A Christmas Carol (Goodman)-2014

Adapted by Tom CreamerCHRISTMAS-CAROL-GOODMAN-Poster

Directed by Henry Wishcamper

Produced by Goodman Theatre

Goodman’s Christmas Carol a Parable for the Holidays

Unlike most reviewers, I’m new to Chicago and had never seen the Goodman’s A Christmas Carol before. Therefore, I can’t say how this production is different from the previous thirty-six years. But I can say it’s well-crafted in every regard, and sincerely tells Charles Dickens’s story as though it were only just written and not a yearly tradition.

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Since you know the story, I’ll focus on what aspects of the production stood out to me. This production starts off with a burst of dark music, and a grim narrator (Kareem Bandealy) proclaiming the opening lines of the novel: that Marley was dead. It’s an unexpected choice, to both remove the usual cheery opening, and put so much focus on Marley. The narrator claims in faithfulness to the text that Scrooge wasn’t too “cut up” about Marley’s death and didn’t think about him in between being mistaken for him at his office and seeing his face in the knocker, despite it being the seventh anniversary of his death. But this year, I am told, there is a new set piece: the gloomy, angular house formerly occupied by Marley, and now Scrooge alone. In it, Scrooge keeps a life-sized portrait of Marley above his bed. Before going to bed, Larry Yando’s Scrooge mutters wistfully how long Marley’s been gone, and Creamer’s script has the live Marley present for the beginning of the scene in which young Scrooge’s fiance left him because Scrooge was so much more dedicated to his and Marley’s partnership.

(I never noticed it before seeing this show, but the book is contradictory on Marley and Scrooge’s relationship, too. His spirit has been incessantly wandering for years since his death to punish it for never leaving the firm in his life, but still sat beside Scrooge invisibly “many and many a day.” Wishcamper’s direction makes their scene much more dynamic than in the book; instead of chatting while seated by the fire, Marley thrashes around on Scrooge’s bed.)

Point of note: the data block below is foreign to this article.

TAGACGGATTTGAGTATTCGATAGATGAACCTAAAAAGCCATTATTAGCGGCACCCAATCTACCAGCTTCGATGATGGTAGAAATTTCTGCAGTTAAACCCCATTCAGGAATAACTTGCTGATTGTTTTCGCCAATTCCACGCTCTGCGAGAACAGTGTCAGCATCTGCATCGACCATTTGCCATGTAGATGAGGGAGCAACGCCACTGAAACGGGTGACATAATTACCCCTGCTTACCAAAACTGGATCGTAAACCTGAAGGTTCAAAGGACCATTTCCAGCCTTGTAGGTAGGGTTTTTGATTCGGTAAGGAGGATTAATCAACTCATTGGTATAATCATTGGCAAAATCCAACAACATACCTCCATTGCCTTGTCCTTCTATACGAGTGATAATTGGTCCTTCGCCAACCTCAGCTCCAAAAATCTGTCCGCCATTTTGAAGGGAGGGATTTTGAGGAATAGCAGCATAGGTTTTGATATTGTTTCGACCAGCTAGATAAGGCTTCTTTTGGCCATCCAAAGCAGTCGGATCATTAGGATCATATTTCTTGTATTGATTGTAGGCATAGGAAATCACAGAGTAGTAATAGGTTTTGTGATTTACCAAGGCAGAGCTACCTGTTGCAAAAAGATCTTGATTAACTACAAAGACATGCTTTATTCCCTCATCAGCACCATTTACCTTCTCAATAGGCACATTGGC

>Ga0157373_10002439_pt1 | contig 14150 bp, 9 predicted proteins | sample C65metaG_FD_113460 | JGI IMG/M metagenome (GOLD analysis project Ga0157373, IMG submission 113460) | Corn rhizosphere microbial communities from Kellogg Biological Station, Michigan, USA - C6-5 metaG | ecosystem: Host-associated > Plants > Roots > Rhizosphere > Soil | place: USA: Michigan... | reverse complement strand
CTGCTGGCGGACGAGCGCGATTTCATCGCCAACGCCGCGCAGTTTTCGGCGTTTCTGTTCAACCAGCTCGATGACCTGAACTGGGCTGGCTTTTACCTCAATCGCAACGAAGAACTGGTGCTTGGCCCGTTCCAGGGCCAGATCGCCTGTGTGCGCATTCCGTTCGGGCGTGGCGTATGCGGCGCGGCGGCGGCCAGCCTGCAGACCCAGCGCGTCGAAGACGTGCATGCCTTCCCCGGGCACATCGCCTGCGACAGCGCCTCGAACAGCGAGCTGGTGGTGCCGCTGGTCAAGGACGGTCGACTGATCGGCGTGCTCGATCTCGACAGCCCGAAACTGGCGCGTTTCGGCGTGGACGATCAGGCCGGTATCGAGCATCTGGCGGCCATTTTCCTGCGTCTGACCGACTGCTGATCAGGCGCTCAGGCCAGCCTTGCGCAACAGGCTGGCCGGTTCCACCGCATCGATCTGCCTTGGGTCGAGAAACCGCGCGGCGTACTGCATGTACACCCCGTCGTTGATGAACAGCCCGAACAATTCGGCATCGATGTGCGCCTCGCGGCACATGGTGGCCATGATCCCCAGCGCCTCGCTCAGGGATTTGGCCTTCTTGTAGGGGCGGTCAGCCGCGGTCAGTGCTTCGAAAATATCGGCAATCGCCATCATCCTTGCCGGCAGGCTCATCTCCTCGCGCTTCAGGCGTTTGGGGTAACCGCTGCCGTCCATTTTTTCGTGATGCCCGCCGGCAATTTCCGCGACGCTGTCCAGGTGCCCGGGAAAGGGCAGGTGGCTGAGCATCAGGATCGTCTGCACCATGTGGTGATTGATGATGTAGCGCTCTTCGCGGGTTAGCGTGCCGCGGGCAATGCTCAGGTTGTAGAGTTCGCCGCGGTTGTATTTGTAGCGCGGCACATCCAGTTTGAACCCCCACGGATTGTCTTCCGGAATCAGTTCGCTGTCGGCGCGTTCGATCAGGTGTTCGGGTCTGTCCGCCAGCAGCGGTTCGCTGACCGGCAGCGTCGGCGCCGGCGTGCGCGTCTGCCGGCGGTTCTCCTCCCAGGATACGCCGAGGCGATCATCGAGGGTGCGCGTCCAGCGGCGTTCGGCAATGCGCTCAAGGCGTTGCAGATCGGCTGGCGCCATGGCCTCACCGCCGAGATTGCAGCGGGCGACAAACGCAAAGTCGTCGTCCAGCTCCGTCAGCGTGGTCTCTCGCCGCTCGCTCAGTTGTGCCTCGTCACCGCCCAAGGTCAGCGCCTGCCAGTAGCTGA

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The Ghosts of Christmas have new actors this year. Past is played by a winged and scantily clad queer musician Patrick Andrews, whose voice is amplified and distorted with an echo effect by a microphone. His moments of flying with Scrooge are the first joyous moments in the show, and are welcome after Joe Faust’s frightening appearance as Marley. Present is played by UIUC theatre professor Lisa Gaye Dixon, who radiantly opens the second act. She is warm, but commanding, and has the greatest ability to manage Scrooge. Her final appearance with Want and Ignorance is an especially eerie scene in a play filled with them.

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The returning players are all excellent, and Yando is a deserving Chicago icon. His flying scene hints at physical comedy that is more prominent at the end of the show. Of course it’s fun to see Scrooge joyous, but also feels disconnected from a production that until the end had been much darker. The change in character is built up to, obviously, but the antics at the end just drag a bit. They seem to be for the benefit of children, though the production is too scary for really small ones. Wishcamper has long embraced racially blind casting, so Scrooge was black as a child. Yando’s alternate is Congo Square member Allen Gilmore, so that won’t be as confusing in some performances.

The Goodman’s production values remain strong. Though adaptions of A Christmas Carol are pervasive this time of year, this one is far superior to most others. Families will love it, so will couples or groups of friends who want a retelling of a familiar story. I hesitate to call it nostalgia, because that word connotes lack of seriousness. George Orwell criticized Dickens for believing that the solution for social evils was simply for people to be nicer to each other, like classical liberal philosophers said they ought to, but conceded that Dickens had a valid point and people really do need to treat each other better. The redeemed Scrooge’s belated charity and gifts to his friends won’t significantly change society, but they will increase the happiness of everybody in his sphere, and this production argues that’s worth doing.

Highly Recommended

Jacob Davis
3jacob.davis@gmail.com

Reviewed November 23, 2014

For more information, see A Christmas Carol’s page at Theatre in Chicago.

Playing in the Albert at the Goodman Theatre, 170 North Dearborn. To order, visit GoodmanTheatre.org or call 312-443-3800. Tickets are $31-101, subject to change, with a limited number of discounted tickets available the day of the performance. Runs through December 28; Tuesday at 7:30 pm except Dec 2 and 9, Wednesday at 7:30 pm except Dec 24, Thursday at 7:30 pm except Nov 27 and Dec 25, Friday at 8:00 pm, Saturday at 2:00 pm and 8:00 pm, Sunday at 2:00 pm and 6:30 pm except Dec 28, with matinees at noon or 2:00 pm on certain dates. Running time is two hours, fifteen minutes with one intermission.